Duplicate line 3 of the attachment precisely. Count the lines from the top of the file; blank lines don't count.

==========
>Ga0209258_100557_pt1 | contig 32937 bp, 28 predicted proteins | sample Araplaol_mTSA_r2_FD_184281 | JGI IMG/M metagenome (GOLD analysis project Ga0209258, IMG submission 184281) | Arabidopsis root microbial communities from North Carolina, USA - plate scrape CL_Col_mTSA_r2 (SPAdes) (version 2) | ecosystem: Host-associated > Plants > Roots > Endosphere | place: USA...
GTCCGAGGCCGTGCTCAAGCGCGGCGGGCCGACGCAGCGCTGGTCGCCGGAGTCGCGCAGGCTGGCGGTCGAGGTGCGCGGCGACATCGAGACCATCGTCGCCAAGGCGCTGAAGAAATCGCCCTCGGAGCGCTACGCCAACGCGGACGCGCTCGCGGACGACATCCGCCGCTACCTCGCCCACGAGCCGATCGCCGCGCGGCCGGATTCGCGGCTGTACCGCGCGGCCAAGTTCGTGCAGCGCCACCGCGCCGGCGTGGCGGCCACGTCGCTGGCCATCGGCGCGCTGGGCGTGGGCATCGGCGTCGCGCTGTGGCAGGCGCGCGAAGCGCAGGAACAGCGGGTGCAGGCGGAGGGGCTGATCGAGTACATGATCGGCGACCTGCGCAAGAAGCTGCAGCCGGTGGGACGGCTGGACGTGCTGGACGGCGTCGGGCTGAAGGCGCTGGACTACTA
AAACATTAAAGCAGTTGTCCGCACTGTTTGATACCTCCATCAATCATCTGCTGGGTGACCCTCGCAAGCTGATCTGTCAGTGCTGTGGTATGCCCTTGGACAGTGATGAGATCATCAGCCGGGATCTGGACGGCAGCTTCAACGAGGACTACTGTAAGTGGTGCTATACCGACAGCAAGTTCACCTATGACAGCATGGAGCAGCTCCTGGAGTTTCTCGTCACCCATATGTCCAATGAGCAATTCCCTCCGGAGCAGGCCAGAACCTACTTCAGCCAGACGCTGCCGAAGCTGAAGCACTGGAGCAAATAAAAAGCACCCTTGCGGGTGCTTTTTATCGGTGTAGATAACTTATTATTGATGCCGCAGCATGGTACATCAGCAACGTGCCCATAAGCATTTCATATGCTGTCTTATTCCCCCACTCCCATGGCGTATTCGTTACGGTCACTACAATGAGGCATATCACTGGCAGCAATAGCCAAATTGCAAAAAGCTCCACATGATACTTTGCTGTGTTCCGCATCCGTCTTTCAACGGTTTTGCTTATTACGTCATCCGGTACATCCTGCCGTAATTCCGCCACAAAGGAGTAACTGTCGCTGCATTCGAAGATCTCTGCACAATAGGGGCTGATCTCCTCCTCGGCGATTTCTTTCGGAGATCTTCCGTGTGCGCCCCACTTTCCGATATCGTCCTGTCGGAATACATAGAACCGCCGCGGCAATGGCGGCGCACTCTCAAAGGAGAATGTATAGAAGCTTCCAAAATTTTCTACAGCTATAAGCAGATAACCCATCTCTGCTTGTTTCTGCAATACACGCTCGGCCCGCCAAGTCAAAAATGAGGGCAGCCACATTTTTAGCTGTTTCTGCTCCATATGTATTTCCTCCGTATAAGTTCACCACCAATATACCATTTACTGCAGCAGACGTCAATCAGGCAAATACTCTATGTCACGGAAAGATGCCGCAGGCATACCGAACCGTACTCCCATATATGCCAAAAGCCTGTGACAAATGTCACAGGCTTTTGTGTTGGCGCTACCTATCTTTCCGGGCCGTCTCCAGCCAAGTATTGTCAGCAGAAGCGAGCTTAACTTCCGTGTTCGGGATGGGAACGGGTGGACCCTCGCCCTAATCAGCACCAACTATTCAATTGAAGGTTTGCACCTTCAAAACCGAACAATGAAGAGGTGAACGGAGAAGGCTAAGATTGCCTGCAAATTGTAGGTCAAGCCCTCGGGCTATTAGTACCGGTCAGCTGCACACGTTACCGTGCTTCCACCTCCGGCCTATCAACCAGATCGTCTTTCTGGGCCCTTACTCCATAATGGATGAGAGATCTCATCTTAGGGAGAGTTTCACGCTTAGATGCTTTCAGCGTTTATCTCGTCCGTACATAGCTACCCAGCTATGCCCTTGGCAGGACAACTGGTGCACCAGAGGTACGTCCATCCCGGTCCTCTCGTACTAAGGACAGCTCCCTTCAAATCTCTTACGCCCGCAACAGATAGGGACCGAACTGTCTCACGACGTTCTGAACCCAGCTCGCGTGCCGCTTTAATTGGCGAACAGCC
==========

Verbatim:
AAACATTAAAGCAGTTGTCCGCACTGTTTGATACCTCCATCAATCATCTGCTGGGTGACCCTCGCAAGCTGATCTGTCAGTGCTGTGGTATGCCCTTGGACAGTGATGAGATCATCAGCCGGGATCTGGACGGCAGCTTCAACGAGGACTACTGTAAGTGGTGCTATACCGACAGCAAGTTCACCTATGACAGCATGGAGCAGCTCCTGGAGTTTCTCGTCACCCATATGTCCAATGAGCAATTCCCTCCGGAGCAGGCCAGAACCTACTTCAGCCAGACGCTGCCGAAGCTGAAGCACTGGAGCAAATAAAAAGCACCCTTGCGGGTGCTTTTTATCGGTGTAGATAACTTATTATTGATGCCGCAGCATGGTACATCAGCAACGTGCCCATAAGCATTTCATATGCTGTCTTATTCCCCCACTCCCATGGCGTATTCGTTACGGTCACTACAATGAGGCATATCACTGGCAGCAATAGCCAAATTGCAAAAAGCTCCACATGATACTTTGCTGTGTTCCGCATCCGTCTTTCAACGGTTTTGCTTATTACGTCATCCGGTACATCCTGCCGTAATTCCGCCACAAAGGAGTAACTGTCGCTGCATTCGAAGATCTCTGCACAATAGGGGCTGATCTCCTCCTCGGCGATTTCTTTCGGAGATCTTCCGTGTGCGCCCCACTTTCCGATATCGTCCTGTCGGAATACATAGAACCGCCGCGGCAATGGCGGCGCACTCTCAAAGGAGAATGTATAGAAGCTTCCAAAATTTTCTACAGCTATAAGCAGATAACCCATCTCTGCTTGTTTCTGCAATACACGCTCGGCCCGCCAAGTCAAAAATGAGGGCAGCCACATTTTTAGCTGTTTCTGCTCCATATGTATTTCCTCCGTATAAGTTCACCACCAATATACCATTTACTGCAGCAGACGTCAATCAGGCAAATACTCTATGTCACGGAAAGATGCCGCAGGCATACCGAACCGTACTCCCATATATGCCAAAAGCCTGTGACAAATGTCACAGGCTTTTGTGTTGGCGCTACCTATCTTTCCGGGCCGTCTCCAGCCAAGTATTGTCAGCAGAAGCGAGCTTAACTTCCGTGTTCGGGATGGGAACGGGTGGACCCTCGCCCTAATCAGCACCAACTATTCAATTGAAGGTTTGCACCTTCAAAACCGAACAATGAAGAGGTGAACGGAGAAGGCTAAGATTGCCTGCAAATTGTAGGTCAAGCCCTCGGGCTATTAGTACCGGTCAGCTGCACACGTTACCGTGCTTCCACCTCCGGCCTATCAACCAGATCGTCTTTCTGGGCCCTTACTCCATAATGGATGAGAGATCTCATCTTAGGGAGAGTTTCACGCTTAGATGCTTTCAGCGTTTATCTCGTCCGTACATAGCTACCCAGCTATGCCCTTGGCAGGACAACTGGTGCACCAGAGGTACGTCCATCCCGGTCCTCTCGTACTAAGGACAGCTCCCTTCAAATCTCTTACGCCCGCAACAGATAGGGACCGAACTGTCTCACGACGTTCTGAACCCAGCTCGCGTGCCGCTTTAATTGGCGAACAGCC